I used the lighter-colored sweet potatoes.
Sweet Potato Pie was reportedly President Obama’s favorite pie, and it’s one of my favorites too. I first posted this recipe the year he was inaugurated.
I first tasted Sweet Potato Pie during the student protests at San Francisco State University when I was a student there in the Sixties. Students were boycotting classes, spending their days marching with picket signs. One day a group of African-American students showed up with a gift of sweet potato turnovers—easier to eat while marching than an actual piece of pie. Those were heady times, and knowing black people as friends was an exotic experience for someone with my sheltered middle-class background.
Recipes for Sweet Potato Pie often say to use sweet potatoes or yams. But a true yam would be hard to come by in the U.S. The yam is an African staple, totally unrelated to the sweet potato, which is a New World plant.
When I was in Ghana studying percussion some years ago, I had the wonderful experience of watching people from the village plant a yam field, complete with work songs. The yam is such an important foodstuff in some parts of Africa that whole festivals revolve around it.
The U.S. has two varieties of sweet potato, however, one of which more closely resembles certain varieties of the African yam. The lighter-colored sweet potato is just that—a sweet potato, with a starchy potato-like texture. But there’s an orange-brown sweet potato with a moister texture and a sweeter taste. It’s often (mistakenly) referred to as a yam.
Sweet Potato Pie is such a staple of soul food that it’s tempting to suppose Africans transplanted to the U.S. recognized in the sweet potato a vegetable analogous to the yams they had known at home.
This is the same crust that we’ve used for some of the other pies.
1 cup sifted flour
1/3 cup shortening
1/2 teaspoon salt
1/6 cup cold water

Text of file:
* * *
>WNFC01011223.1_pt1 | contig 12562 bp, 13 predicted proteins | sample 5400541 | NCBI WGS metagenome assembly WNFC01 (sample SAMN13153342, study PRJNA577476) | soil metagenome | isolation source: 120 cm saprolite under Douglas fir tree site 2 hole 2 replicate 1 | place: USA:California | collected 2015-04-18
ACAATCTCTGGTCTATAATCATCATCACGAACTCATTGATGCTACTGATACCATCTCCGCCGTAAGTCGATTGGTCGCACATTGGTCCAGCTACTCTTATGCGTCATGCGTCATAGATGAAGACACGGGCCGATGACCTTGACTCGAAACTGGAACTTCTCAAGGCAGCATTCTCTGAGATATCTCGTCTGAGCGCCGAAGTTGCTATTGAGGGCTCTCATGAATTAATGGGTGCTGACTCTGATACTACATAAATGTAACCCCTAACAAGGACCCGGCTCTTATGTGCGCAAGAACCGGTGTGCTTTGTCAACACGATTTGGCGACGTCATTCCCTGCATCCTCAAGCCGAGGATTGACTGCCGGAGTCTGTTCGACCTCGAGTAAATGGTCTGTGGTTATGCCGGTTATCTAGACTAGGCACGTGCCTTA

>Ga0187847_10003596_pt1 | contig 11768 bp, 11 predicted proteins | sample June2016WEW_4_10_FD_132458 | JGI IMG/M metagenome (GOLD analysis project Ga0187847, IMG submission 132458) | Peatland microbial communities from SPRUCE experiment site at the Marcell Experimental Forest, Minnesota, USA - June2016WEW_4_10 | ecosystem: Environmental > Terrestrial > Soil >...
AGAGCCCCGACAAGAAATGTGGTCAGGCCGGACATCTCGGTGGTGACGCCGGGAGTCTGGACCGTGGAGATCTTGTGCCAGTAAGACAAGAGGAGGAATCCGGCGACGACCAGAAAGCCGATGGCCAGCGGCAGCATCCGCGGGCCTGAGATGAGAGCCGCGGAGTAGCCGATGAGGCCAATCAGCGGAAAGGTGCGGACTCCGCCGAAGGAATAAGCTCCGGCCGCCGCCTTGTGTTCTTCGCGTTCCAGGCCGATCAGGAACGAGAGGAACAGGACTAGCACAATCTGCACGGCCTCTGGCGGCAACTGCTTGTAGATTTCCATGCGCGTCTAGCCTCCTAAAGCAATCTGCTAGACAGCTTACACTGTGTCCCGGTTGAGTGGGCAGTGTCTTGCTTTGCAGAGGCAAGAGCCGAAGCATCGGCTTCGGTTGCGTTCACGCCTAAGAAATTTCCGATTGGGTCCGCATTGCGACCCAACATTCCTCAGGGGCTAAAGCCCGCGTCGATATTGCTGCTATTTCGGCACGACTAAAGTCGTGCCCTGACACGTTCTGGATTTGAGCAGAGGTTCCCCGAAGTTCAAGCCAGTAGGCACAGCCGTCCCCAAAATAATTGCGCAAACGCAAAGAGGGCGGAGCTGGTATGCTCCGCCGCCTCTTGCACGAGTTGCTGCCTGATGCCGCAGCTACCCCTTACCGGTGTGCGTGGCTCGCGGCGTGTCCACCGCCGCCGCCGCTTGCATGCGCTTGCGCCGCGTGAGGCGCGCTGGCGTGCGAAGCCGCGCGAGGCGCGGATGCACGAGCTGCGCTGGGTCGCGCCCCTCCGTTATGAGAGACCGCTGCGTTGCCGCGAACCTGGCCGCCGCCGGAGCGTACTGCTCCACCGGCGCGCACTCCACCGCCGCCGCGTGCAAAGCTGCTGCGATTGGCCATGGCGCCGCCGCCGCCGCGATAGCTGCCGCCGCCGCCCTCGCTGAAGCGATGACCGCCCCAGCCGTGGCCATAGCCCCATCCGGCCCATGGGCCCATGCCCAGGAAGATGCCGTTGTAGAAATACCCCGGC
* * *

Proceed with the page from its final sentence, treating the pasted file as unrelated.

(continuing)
1-1/4 cup sifted flour
1/3 + 1 heaping tablespoon shortening
1/2 teaspoon + 1 pinch salt
1/6 cup cold water + extra
I’ve discovered that increasing the ingredients slightly makes it easier to roll out a nice piece of dough that fits the pan with no thin spots around the edges.
Sift the dry ingredients together, then cut the shortening in using two knives scissors style. The shortening shouldn’t be completely blended or the crust will be tough. You want bits of shortening, no larger than lentils, to remain because they melt as the crust bakes and make the crust flaky.
Next, sprinkle the water over the flour, salt, shortening mixture and use a fork to toss and blend. Use more water if necessary, but only a little bit at a time. The dough should be moist enough to adhere together in a ball, but not sticky. Form the dough into a flat patty, using plenty of flour on your hands, then roll it out. Use plenty of flour on your rolling surface and rolling pin too. Turn the dough frequently as you roll it out, and sprinkle with more flour, so it doesn’t stick to the rolling surface.
When you’ve shaped it roughly into a circle large enough for your pie pan, fold it into quarters and gently transfer it to the pan, unfolding it and smoothing it to fit. Trim the edges, if necessary, so you have only an extra half inch all around. Now tuck the overhanging crust under. To make a fancy edge like in the picture, place the index and middle finger of one hand on the edge pointing out and with half an inch between them. Use the thumb of the other hand to push a little ridge into the dough, working your way all around the edge of the pie doing the same thing.
And remember that the frozen crusts that come in their own aluminum pans work fine.
2 cups cooked sweet potatoes or “yams”
1/2 cup melted butter
2 eggs, separated
1 1/4 cup sugar—but I’ve seen versions that use as little as ½ cup
1/4 teaspoon salt
1 teaspoon cinnamon
1 teaspoon nutmeg
1/2 teaspoon ginger
3/4 cup sour cream
When I make this pie, I cook the sweet potatoes by baking rather than boiling. They can end up with too much moisture in them if you boil them and then your pie won’t set up nicely. I start with two large sweet potatoes and have more than enough. The amount of time you bake them depends on the size, but allow at least an hour at 400 degrees—be sure to poke the tops in several places with a fork or sharp knife. Otherwise they will explode in the oven and you’ll have a huge mess. Don’t poke the bottoms though or sweet juice will leak out and burn in your oven, also making a huge mess.
Scrape the cooked potato out of the shells, measure out 2 cups, and mash it thoroughly. Combine it with the butter, egg yolks, 1 cup of the sugar, the salt and spices, and the sour cream, blending very well. I use my electric mixer for this step.
Beat the egg whites slightly, add the remaining 1/4 cup sugar, and continue beating till they are stiff. Fold them into the sweet potato combination and pour it all into your unbaked pie shell. Bake 10 minutes at 400 degrees, then reduce the heat to 350 degrees and bake 30 more minutes, or until the edge is nicely browned but not burned and the filling does not wobble. You can also pat the top to make sure the filling has set up.
I serve it with slightly sweetened whipped cream.
Next month: A cherry pie inspired by a Miles Davis tune, and maybe George Washington too.